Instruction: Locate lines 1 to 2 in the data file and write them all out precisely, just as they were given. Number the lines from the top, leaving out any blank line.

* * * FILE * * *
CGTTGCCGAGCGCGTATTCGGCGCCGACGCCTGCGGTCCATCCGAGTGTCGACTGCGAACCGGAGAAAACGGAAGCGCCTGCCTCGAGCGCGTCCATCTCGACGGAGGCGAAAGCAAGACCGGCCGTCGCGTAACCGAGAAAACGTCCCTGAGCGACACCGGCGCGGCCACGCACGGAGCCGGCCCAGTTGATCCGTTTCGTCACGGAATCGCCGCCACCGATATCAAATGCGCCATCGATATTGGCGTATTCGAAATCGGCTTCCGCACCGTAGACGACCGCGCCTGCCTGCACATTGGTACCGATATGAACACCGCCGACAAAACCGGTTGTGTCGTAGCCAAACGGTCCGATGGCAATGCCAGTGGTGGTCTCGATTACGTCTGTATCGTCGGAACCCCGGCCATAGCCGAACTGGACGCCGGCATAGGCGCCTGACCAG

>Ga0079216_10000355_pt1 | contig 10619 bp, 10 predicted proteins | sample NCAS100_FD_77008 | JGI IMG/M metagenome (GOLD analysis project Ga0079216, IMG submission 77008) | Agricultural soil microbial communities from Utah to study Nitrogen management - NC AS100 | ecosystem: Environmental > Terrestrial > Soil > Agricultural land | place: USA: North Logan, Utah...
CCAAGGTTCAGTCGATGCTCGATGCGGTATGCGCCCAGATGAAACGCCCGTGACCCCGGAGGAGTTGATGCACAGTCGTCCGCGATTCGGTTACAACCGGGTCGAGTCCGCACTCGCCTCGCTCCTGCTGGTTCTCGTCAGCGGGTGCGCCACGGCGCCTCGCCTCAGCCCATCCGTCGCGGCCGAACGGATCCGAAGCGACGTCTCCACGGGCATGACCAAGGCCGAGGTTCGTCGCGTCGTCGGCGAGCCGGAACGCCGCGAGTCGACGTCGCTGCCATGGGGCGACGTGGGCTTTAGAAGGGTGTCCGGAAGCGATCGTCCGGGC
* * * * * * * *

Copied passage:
CGTTGCCGAGCGCGTATTCGGCGCCGACGCCTGCGGTCCATCCGAGTGTCGACTGCGAACCGGAGAAAACGGAAGCGCCTGCCTCGAGCGCGTCCATCTCGACGGAGGCGAAAGCAAGACCGGCCGTCGCGTAACCGAGAAAACGTCCCTGAGCGACACCGGCGCGGCCACGCACGGAGCCGGCCCAGTTGATCCGTTTCGTCACGGAATCGCCGCCACCGATATCAAATGCGCCATCGATATTGGCGTATTCGAAATCGGCTTCCGCACCGTAGACGACCGCGCCTGCCTGCACATTGGTACCGATATGAACACCGCCGACAAAACCGGTTGTGTCGTAGCCAAACGGTCCGATGGCAATGCCAGTGGTGGTCTCGATTACGTCTGTATCGTCGGAACCCCGGCCATAGCCGAACTGGACGCCGGCATAGGCGCCTGACCAG

>Ga0079216_10000355_pt1 | contig 10619 bp, 10 predicted proteins | sample NCAS100_FD_77008 | JGI IMG/M metagenome (GOLD analysis project Ga0079216, IMG submission 77008) | Agricultural soil microbial communities from Utah to study Nitrogen management - NC AS100 | ecosystem: Environmental > Terrestrial > Soil > Agricultural land | place: USA: North Logan, Utah...